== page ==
One of Song Byeok's most recognisable paintings is his depiction of Marilyn Monroe in her iconic dress. Where Monroe's head should be is the face of the late North Korean despot Kim Jong-il.

This kind of artistic satire was once unthinkable for North Korean dissident Song. Under Kim Jong-il's totalitarian regime, he was recruited by the government to paint propaganda pictures. Since fleeing North Korea to escape starvation, Song now creates satirical images of the Dear Leader and the North Korean regime as a dissident.

His work is now being shown for the first time in the UK at Amnesty International's offices in east London.

"Every North Korean citizen lived and worked before Kim Jong-il and Kim Il-sung," he tells IBTimes UK, via a translator.

"I was a painter, making signs containing propaganda. The content of my paintings was mostly anti-America, a celebration of government, and scenes of people working for the state."

Song's journey to working for the North Korean government began when he was a child. A government official spotted his work and was impressed – he recognised the boy would have a future with the Workers' Party.

He was drafted in to serve as an official propaganda painter for the regime at the age of 24. Each day, an official would tell him what to paint. His work had to be precise and exactly what the party wanted, or he would face repercussions.


Images are a vital tool in North Korea's vast propaganda regime, working to promote Juche – North Korea's state ideology of self-reliance.

Kim Jong-il
One of Song's creations Song Byeok

"People believe it," Song says. "They believe North Korea is the best country in the world. That North Korea has the greatest population.

"They believe they are the happiest population in the world – and that it's possible because they have three generations of dictators: Kim il-Sung, Kim Jong-il and Kim Jong-un."

When Kim Jong-il died in 2011, the internet was flooded with images of citizens crying and wailing in the streets of Pyongyang. These tears, Song says, were genuine.

"North Korean people believed Kim Jong-il was like a god," he says. But despite working for Kim, Song never met him in person.

"Ordinary people like me didn't get the opportunity to meet him in person. He was just like a god, so we weren't even allowed to see his shadow," Song adds. "We could only see things through television, through newspapers."

"People believe North Korea is the best country in the world. They believe they are the happiest population in the world."


Life as Song knew it changed in the mid-1990s, when North Korea was in the grips of the Great Famine caused by its despotic leader, dysfunctional government, fractured economy and agricultural decline. Nobody knows exactly how many people died, but up to three million people are thought to have perished – including Song's mother and sister.

"So many people died because of starvation. I strongly believe more people died than were officially announced," Song says, shaking his head. "The party used to collect grains to distribute among workers and people, but in 1995, they suddenly stopped distributing food and commodities to people.

North Korea shop
A supermarket in the North Korean capital Pyongyang in 2013 Ed Jones/AFP/Getty Images

"People started travelling to mountains to find food to eat. Even my family started to eat leaves and bark from trees. People aren't animals – they are human beings. We can't live off leaves from trees. I saw so many of my neighbours dying. The most sad thing is dying because of starvation."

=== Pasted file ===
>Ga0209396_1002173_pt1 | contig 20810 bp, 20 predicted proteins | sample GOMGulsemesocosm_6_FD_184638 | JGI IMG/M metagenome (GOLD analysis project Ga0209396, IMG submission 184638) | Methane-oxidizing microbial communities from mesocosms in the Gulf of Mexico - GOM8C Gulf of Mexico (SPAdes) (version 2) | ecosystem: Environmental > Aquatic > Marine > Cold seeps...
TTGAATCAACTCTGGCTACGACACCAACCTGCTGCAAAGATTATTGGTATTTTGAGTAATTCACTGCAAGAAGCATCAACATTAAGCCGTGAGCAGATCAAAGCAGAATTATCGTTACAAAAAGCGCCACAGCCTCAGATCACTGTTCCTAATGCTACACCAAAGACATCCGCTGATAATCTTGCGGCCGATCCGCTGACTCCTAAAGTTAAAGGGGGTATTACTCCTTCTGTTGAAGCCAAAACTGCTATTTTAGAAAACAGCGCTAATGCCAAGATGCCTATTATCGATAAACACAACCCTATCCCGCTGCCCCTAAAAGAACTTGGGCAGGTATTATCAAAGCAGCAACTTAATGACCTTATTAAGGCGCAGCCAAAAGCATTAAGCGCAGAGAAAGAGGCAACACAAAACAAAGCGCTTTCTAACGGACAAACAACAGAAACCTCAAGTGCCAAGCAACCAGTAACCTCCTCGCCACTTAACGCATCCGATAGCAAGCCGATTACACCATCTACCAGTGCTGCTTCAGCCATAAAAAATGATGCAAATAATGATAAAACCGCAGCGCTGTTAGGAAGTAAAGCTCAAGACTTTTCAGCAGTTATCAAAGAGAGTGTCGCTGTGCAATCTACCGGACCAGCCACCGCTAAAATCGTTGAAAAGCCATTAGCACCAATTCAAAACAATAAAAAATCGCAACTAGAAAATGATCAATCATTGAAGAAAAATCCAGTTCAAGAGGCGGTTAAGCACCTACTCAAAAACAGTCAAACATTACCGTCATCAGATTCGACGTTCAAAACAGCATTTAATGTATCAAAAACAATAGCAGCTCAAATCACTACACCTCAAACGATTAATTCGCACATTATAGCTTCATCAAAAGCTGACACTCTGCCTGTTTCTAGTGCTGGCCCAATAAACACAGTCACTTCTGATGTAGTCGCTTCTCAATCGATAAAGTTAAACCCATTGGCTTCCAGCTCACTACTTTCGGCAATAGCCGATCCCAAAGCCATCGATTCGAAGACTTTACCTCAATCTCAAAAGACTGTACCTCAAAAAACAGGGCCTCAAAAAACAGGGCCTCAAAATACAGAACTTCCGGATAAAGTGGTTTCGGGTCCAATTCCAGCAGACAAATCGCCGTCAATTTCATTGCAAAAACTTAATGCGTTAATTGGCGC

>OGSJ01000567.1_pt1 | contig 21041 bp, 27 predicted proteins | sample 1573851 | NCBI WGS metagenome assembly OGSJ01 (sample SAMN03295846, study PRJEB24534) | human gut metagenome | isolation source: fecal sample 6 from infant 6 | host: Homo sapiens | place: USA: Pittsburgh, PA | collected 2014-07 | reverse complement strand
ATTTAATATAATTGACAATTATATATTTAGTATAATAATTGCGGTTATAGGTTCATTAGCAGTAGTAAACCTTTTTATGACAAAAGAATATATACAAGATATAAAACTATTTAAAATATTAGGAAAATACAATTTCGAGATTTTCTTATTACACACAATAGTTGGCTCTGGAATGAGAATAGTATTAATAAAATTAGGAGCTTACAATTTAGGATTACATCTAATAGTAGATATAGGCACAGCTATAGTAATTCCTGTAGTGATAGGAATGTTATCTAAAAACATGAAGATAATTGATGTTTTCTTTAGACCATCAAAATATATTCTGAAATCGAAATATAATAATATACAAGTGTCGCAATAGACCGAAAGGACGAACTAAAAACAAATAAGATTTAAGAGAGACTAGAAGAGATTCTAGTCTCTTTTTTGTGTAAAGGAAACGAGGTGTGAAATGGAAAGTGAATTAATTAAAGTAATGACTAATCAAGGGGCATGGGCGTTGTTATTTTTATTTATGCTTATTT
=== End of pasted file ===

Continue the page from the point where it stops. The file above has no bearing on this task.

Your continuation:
Facing death, Song decided to flee his country. "Of course I left because of starvation," Song says. "I saw a lot of people die because of starvation and my family members started to die one by one. So I decided to escape from North Korea."


Song and his father attempted to swim across a river to China, but his father drowned. "I was captured," he says. He was sent to one of North Korea's prisons.

"I cannot describe the life in prison," Song says. "It started by being tortured. They asked me whether I tried to escape from North Korea to meet American or Korean pastors. Then they started to torture me by using a piece of wood, which they put behind my knee, and pressed my legs down so I would confess why I decided to escape North Korea. And when they realised I was innocent, I was sent from the prison to a labour camp."

Sick and starving, Song was close to death in the camp – but by a stroke of luck, he was released. "The officials in the camp were fed up of getting rid of the dead bodies, so they let me go home to die there," he says.

After returning home, Song began to recover. "I was getting better. I started to wonder what life was like outside of North Korea – I wanted to experience that."


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He eventually escaped by crossing the border into China. He reached the safety of South Korea's capital Seoul in 2002, where he still resides today.

Once outside of North Korea, Song decided to pick up a paintbrush once again, but this time, instead of painting propaganda, he decided to satirise what he had witnessed at first hand in his home country. He promotes freedom, using acrylics to satirise repressive regimes around the world.

A far cry from creating propaganda, Song's work now includes images of Kim Jong-un wearing America's stars and stripes – and North Korean children eating western sweets underneath a North Korean flag.

"I receive a lot of threats," Song says. "They don't like that I am making fun of three generations of Kim," he says. But his message is clear.

"I am North Korean – and I want to help the North Korean population with my work," Song explains. "I believe human beings should have freedom of expression, and religion, and so on. So I want to ask British people to release North Korean people from the regime and let them know what freedom is. I represent the reality of North Korea."